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LGBTQ rights are on the line in battle over defense spending bill

David Stacy, government affairs director at the Human Rights Campaign, acknowledged that the long-term prospects for barring the amendment from passing are challenging. But he said he’s bullish about the short term. Congress has little incentive to drag out a lame-duck session and that means passing a defense bill unburdened by a provision that has no bearing on the Pentagon’s core missions, according to Stacy.

“The blame could fall either way,” said Stacy, suggesting Republicans could be seen as obstructionists for insisting the amendment be preserved at the expense of speedy passage of the defense bill.

The provision is brief and requires any U.S. government office to provide protections and exemptions “to any religious corporation, religious association, religious educational institution, or religious society that is a recipient of or offeror” for a federal contract.

Forty Senate Democrats plus two independents wrote in a letter last month that the provision would amount to government-sponsored discrimination by permitting religiously affiliated federal contractors to refuse to interview a job candidate whose faith differs from theirs and to fire employees who marry their same-sex partners or use birth control.

The provision would “vastly expand religious exemptions” under the Civil Rights Act and Americans with Disabilities Act to allow contractors “to harm hardworking Americans who deserve to be protected from workplace discrimination based on sexual orientation, gender identity, religious identity, or reproductive and other health care decisions,” they said in the letter.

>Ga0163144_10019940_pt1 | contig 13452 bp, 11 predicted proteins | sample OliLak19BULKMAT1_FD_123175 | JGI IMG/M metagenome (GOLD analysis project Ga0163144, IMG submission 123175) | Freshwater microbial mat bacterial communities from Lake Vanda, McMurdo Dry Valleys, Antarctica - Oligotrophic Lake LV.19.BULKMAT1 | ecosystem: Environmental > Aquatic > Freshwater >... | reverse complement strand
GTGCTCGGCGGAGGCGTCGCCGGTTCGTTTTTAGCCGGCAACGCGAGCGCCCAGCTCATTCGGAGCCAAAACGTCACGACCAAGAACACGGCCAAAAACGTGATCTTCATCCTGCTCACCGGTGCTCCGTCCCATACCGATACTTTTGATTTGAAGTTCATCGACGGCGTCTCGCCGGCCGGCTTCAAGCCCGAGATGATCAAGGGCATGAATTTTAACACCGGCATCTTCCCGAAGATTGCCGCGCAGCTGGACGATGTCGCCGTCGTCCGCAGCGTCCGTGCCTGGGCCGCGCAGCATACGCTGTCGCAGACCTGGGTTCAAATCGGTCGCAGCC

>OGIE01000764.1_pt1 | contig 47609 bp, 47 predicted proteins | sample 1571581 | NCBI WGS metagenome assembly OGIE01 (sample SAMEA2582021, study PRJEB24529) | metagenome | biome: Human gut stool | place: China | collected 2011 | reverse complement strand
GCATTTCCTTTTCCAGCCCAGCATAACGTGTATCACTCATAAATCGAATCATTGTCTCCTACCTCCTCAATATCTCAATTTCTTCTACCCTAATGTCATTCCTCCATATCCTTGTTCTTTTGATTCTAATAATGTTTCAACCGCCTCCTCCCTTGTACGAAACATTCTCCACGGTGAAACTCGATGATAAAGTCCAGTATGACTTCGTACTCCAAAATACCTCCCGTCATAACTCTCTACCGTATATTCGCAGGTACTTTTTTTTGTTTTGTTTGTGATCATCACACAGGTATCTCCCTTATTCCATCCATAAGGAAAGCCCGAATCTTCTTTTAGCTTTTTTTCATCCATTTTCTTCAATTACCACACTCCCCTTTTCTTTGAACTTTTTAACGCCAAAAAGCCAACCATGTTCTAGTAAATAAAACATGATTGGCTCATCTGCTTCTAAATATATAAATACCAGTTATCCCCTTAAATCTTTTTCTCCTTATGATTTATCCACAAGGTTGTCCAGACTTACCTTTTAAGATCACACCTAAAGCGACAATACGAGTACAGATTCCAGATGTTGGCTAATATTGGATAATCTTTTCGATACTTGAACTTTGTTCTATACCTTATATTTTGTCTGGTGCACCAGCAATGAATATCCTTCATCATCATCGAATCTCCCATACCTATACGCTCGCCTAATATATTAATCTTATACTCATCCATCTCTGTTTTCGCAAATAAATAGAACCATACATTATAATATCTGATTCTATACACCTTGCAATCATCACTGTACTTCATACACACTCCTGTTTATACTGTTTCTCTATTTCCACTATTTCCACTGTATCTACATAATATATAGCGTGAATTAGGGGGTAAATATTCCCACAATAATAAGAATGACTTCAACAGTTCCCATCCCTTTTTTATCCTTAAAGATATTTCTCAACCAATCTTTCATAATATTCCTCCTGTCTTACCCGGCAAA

Republicans argued the measure merely builds on existing law by ensuring that faith-based organizations that perform work for the U.S. government aren’t forced to act against their beliefs. The measure is known as the Russell amendment, named after its sponsor, Rep. Steve Russell, R-Okla.

Paradoxically, opponents of the Russell amendment may find support from Sen. John McCain of Arizona, the Republican chairman of the Senate Armed Services Committee who plays a central role in determining the contents of the defense policy bill.

The Arizona legislature passed a religious freedom bill in 2014 designed to give more legal protections to people who might be accused of discrimination for actions they took in accordance with religious beliefs. A frequently cited example is a business that denies service to gay or lesbian customers.

With the state facing a national backlash from business leaders, including the National Football League, McCain urged then-Gov. Jan Brewer to veto the legislation. She did.

“We’re hoping he sees this the same way,” said Maggie Garrett, legislative director for Americans United for Separation of Church and State.

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